Scattered Pieces Released by Webfoot Publishing

It seems fitting and somewhat ironic that in announcing the publication of Scattered Pieces, I should think back upon my life. Perhaps all lives are scattered pieces, pieces dealt to us by fate, and the pieces we chose to play in such and such a way.

In my story, Katie Harris looks back to assemble the scattered pieces of her past. Katie’s life was marked early when her little brother, the mischievous Jimmy, wiggled away from her at a Cleveland train station.  His disappearance marked Katie and her parents with what might be a brand that says: LOST. AT FAULT.

As I write that, I think I might bear a similar mark. LOST. TWO SONS. Though I never consciously plotted Katie’s story using my personal history, it may have been at the core of my disseminating dream. My dream: a little boy waits with his father outside a train station. As a spectator, I see the father bring the boy inside. But two menacing figures accost them and the child vanishes.

This was the first dream. The second began after I went back to sleep. This time I’m at an airport, sitting on an outside bench.  A little girl wheels an empty baby buggy toward me. “I’m looking for him,” she says, and walks toward an airplane waiting on the tarmac. Waking again, I reviewed the two dreams, and Scattered Pieces began to take shape in my mind.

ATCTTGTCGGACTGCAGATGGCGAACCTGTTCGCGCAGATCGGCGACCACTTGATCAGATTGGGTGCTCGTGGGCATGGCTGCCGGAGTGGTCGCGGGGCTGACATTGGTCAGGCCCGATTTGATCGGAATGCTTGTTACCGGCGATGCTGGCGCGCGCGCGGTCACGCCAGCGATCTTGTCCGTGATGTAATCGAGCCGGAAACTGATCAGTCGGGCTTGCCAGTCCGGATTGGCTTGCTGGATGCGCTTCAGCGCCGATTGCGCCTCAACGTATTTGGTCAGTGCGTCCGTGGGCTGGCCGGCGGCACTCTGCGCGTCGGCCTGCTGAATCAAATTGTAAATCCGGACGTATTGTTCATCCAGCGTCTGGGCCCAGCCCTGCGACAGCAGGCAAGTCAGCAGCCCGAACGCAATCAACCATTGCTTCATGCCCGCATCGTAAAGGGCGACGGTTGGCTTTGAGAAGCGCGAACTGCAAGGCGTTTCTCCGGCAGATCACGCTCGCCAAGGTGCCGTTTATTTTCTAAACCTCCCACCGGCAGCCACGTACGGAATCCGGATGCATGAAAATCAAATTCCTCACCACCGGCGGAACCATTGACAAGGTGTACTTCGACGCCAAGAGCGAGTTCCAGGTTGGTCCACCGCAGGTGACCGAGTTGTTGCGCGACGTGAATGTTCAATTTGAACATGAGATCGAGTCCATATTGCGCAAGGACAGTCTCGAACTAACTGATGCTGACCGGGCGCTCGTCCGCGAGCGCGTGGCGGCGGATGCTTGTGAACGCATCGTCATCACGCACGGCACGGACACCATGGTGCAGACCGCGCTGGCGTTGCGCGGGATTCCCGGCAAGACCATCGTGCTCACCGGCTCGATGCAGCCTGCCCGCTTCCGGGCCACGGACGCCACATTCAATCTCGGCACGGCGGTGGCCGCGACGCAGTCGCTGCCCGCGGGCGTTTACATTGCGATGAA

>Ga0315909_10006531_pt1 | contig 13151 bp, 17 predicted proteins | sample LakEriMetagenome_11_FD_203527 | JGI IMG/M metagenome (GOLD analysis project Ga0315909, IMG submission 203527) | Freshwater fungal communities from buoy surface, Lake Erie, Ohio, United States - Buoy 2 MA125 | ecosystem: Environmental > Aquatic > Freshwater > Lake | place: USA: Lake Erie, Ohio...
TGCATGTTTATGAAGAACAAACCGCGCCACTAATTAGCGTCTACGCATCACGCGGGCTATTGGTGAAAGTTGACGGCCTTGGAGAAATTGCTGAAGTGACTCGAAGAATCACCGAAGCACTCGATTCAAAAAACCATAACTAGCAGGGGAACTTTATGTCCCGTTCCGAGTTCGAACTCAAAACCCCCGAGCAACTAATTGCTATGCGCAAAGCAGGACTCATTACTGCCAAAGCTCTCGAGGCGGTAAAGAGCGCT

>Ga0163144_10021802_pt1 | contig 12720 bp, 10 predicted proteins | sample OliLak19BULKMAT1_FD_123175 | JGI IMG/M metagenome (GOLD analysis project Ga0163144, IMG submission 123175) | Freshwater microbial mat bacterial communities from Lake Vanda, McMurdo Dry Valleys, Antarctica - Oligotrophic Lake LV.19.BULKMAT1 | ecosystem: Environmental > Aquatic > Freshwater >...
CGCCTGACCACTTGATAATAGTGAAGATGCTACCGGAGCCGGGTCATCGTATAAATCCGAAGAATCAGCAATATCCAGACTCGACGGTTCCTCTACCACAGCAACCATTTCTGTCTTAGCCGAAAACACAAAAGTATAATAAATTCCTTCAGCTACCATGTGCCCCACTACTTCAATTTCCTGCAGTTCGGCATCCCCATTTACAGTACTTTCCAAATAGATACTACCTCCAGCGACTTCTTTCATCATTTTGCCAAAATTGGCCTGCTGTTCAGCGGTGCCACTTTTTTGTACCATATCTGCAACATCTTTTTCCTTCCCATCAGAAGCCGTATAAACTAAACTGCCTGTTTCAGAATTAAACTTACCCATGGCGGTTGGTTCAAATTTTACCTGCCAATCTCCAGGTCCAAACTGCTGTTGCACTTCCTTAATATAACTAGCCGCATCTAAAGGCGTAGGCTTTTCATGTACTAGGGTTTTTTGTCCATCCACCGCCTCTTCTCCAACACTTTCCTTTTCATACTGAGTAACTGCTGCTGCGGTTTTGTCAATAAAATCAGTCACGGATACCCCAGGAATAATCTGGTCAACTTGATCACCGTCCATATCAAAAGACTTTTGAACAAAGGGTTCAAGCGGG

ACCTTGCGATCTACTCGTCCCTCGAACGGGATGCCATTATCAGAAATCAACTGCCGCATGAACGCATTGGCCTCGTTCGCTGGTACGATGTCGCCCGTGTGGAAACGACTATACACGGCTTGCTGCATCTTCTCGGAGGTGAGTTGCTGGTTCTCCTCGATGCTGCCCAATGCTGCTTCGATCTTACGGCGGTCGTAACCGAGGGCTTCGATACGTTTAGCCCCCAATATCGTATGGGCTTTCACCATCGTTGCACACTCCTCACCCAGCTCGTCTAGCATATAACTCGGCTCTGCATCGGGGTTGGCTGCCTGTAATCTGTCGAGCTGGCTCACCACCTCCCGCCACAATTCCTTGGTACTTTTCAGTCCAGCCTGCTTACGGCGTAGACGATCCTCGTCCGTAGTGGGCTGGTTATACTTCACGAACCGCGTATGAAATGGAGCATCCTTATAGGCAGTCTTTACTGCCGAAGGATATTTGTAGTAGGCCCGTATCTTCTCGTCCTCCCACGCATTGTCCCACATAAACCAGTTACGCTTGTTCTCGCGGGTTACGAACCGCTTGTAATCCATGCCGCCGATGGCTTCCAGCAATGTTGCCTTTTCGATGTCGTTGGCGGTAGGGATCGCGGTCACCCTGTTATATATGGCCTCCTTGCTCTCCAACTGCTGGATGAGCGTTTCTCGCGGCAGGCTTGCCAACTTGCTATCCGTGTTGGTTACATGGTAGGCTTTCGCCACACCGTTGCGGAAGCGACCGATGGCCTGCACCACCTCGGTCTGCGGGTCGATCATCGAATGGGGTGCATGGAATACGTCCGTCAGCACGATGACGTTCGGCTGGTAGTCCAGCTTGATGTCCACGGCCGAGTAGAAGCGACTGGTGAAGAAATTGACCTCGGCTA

As Katie’s life of trauma, love, and mystery unfolded, Lisa Nowak was one of my best pre-beta readers.  Her enthusiasm for Scattered Pieces culminated this week with its publication through Lisa’s company, Webfoot Publishing. Besides having stepped into the world of publishing, Lisa is also the author of the YA series Full Throttle , beginning with Running Wide Open, a coming of age story set against an exciting background of stock car racing.

I want to thank Lisa and Webfoot Publishing for making this dream a reality. And the awesome ladies of Chrysalis who listened and commented, week after week, during it’s initial reading.

Scattered Pieces can be found for the low price of $2.99 in e-book format at Smashwords, Barnes & Noble, and on Kindle at Amazon.  The print version will be available sometime in November. If you’re interested in reading it and letting me know of any typos you spot, I’ll send you a free copy. Just leave a comment below.

Published in: on September 12, 2011 at 10:46 am  Comments (11)  
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Joseph Kelly, A Son Remembered

Anniversaries mark not only the happy times in life.  They also mark days or hours when lives are changed forever.  Twenty-eight years ago on September 4th, I received the phone call that every parent dreads.  “Joe is dead,” said the voice on the other end of the line. He had been killed in a motorcycle accident, and if I let myself remember, the shock still sends waves of disbelief through my heart.

But on this day, I want to introduce Joe to those of you who never knew him. I remember him on April 29, 1983, his last birthday on earth. The picture I snapped was of Joe holding his adoring little brother.  On the table is a frosted cake and a vase of red tulips and lavender lilacs.  “What is your ambition,” I asked, “now that you’re twenty-one.”